Ear infections can occur in the outer or middle ear. An ear infection occurs in the middle ear when fluid becomes trapped following a viral or bacterial infection. This painful affliction is most common in children, but can affect people of all ages. Infections can also occur in the outer ear. They are most common when the skin in the outer ear is dry and cracked. Ear infections can be either acute (of short duration) or chronic (persisting or reoccurring frequently).
Acute Ear Infections
Acute infections which can be resolved with antibiotics are quite common. Frequently, children will have difficulties with recurring ear infections. Some children have recurrent infections that are frequent enough that they are considered candidates for myringotomy tubes (tubes in the eardrums). There is no rigid criteria to designate who is a candidate for myringotomy tubes and who is not. The decision is carefully made for each patient after considering their exact circumstances as well as the wishes of the parents and the pediatrician. Another important factor in this decision is the child’s status with regard to speech development. The child who has delay of normal speech development may be more likely to be considered a candidate for tubes. The reason for this is that recurring infections and/or persistent fluid in the ears often means the child spends significant periods of time with poor hearing. This often causes slower development of speech and language learning. A child having repeated ear infections or with ear fluid, seen by your physician that doesn’t clear within 6-8 weeks, should be evaluated by one our physicians.
It is well known that children are best able to learn speech during their younger years, and it is very important to make sure that children are hearing well so that each child can develop the best possible speech. For children who have tubes placed for recurring ear infections, it has also been well demonstrated that ear infections are much less frequent. This can often dramatically reduce the frequency of illness for the child, ear infections in particular. In many cases, the quality of life is better for the child and family.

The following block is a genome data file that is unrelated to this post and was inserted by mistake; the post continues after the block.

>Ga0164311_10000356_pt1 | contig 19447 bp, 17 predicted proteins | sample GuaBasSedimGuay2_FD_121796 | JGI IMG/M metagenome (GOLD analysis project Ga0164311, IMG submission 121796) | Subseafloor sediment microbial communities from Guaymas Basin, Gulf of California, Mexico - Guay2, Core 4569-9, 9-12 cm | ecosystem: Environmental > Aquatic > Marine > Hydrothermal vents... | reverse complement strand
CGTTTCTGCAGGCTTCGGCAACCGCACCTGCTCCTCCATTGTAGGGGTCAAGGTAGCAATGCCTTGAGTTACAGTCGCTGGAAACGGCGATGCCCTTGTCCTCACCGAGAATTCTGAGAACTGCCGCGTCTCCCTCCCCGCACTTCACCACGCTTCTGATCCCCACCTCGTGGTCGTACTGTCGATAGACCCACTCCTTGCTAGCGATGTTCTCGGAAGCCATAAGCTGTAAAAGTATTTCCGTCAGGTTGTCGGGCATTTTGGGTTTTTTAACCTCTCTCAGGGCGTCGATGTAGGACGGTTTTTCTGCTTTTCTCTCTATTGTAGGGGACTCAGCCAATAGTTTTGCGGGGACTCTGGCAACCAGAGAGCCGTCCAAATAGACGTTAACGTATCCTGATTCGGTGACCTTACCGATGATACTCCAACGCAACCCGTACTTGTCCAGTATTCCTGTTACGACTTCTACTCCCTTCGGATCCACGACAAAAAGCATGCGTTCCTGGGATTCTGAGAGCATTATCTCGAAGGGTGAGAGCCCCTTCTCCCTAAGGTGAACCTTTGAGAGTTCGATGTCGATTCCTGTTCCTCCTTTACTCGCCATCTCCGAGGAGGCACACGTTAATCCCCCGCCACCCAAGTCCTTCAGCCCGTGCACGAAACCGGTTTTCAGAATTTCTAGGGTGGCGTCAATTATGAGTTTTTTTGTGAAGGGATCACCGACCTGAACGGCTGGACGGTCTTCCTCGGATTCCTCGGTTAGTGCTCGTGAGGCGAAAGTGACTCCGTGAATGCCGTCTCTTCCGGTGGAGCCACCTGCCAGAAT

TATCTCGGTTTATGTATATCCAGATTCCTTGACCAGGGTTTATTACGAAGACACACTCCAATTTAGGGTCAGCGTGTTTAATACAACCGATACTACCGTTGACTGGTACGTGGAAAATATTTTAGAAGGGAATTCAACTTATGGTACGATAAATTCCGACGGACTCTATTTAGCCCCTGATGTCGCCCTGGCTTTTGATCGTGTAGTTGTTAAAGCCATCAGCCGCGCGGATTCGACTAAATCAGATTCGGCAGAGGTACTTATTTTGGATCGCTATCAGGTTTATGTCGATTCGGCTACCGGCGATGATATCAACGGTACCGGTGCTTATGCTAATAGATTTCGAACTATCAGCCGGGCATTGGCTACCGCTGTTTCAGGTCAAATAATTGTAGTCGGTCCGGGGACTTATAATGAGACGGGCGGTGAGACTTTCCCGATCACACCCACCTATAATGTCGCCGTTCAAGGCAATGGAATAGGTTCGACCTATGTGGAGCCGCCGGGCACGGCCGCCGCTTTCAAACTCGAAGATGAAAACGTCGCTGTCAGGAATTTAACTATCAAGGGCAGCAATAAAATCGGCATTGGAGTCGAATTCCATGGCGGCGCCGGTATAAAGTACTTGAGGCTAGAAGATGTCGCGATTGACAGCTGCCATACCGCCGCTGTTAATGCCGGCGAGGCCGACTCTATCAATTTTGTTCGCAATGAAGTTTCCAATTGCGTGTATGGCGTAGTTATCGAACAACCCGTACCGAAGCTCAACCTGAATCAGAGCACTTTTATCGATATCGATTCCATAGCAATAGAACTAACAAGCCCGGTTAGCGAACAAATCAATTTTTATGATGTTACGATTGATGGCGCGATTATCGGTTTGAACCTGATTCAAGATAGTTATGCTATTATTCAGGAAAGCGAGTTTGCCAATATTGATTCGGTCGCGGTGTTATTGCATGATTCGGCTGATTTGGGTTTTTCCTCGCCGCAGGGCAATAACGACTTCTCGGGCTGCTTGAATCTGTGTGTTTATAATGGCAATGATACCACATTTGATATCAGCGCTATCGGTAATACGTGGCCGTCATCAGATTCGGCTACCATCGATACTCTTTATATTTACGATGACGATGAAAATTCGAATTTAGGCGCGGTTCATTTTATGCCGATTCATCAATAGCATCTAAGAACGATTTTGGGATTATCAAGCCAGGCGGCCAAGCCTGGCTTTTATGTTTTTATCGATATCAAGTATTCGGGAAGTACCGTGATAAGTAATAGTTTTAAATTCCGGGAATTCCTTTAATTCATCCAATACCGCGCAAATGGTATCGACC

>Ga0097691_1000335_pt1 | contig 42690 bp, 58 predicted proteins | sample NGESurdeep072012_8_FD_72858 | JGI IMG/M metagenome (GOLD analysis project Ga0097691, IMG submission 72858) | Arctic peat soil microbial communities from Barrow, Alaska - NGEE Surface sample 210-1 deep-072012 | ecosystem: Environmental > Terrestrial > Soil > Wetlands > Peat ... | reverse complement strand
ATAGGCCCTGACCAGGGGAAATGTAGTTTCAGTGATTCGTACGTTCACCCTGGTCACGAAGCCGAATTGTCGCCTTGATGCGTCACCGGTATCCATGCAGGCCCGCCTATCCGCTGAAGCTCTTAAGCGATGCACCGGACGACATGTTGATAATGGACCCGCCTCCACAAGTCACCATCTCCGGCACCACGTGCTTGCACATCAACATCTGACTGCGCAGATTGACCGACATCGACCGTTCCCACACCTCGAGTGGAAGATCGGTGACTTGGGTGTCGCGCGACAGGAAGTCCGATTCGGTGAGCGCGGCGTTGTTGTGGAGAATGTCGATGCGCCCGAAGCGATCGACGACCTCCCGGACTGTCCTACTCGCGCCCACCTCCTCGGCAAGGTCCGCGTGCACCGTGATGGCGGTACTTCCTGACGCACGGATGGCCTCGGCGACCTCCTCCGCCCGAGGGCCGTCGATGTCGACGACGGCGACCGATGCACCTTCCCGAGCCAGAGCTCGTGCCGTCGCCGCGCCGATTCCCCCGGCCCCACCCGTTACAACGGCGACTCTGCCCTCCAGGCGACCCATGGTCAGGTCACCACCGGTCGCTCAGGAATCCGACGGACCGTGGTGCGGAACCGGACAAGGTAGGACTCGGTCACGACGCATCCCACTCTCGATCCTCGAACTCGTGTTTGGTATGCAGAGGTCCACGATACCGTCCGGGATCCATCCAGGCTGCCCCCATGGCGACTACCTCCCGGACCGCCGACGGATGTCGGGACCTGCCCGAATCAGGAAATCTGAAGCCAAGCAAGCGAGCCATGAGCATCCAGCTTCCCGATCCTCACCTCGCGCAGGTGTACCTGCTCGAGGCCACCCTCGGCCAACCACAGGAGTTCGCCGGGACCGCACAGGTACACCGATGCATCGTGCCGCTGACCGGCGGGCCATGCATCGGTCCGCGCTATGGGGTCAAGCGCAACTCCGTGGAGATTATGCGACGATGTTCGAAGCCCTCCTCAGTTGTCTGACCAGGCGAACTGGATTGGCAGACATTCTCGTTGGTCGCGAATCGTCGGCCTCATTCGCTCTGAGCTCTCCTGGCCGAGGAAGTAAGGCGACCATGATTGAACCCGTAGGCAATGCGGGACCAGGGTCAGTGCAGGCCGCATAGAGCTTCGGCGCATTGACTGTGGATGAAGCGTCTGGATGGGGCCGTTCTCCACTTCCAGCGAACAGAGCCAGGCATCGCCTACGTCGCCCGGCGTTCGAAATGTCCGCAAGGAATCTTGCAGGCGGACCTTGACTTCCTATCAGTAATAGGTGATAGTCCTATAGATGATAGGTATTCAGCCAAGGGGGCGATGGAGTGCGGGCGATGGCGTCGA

In addition to acute ear infections, chronic ear infections are also fairly common. Chronic inflammation of the ears is often present in children who fail to clear the fluid behind the eardrum after an ear infection. Fluid persisting for approximately three months or more is generally considered to be chronic. The likelihood that this fluid will clear is very small after this period of time. These children will generally need tubes placed in order to clear the fluid. The primary problem with chronic fluid is hearing loss. As discussed, hearing is particularly important for young children.
Chronic Ear Infection
Chronic infection is also seen in both children and adults. This is a different problem from chronic fluid just discussed. This usually manifests as either intermittent or persistent infected drainage from the ear. Hearing loss may be present. Occasionally, patients may have dizziness or pain in the ear. These types of infections can sometimes be managed with simple medical treatment in the office but often require surgery to clear the infection.
In addition, chronically infected ears will occasionally develop skin cysts (cholesteatoma) behind the eardrum or in the mastoid (the part of the skull behind the ear). These skin cysts grow slowly over months and years and can cause serious or life-threatening infection in or around the brain. For patients with cholesteatoma and for many patients with chronic ear infections, surgery is the treatment of choice. The goals of surgery are to (1) make the ear safe, (2) clear up the infection and (3) improve hearing whenever possible.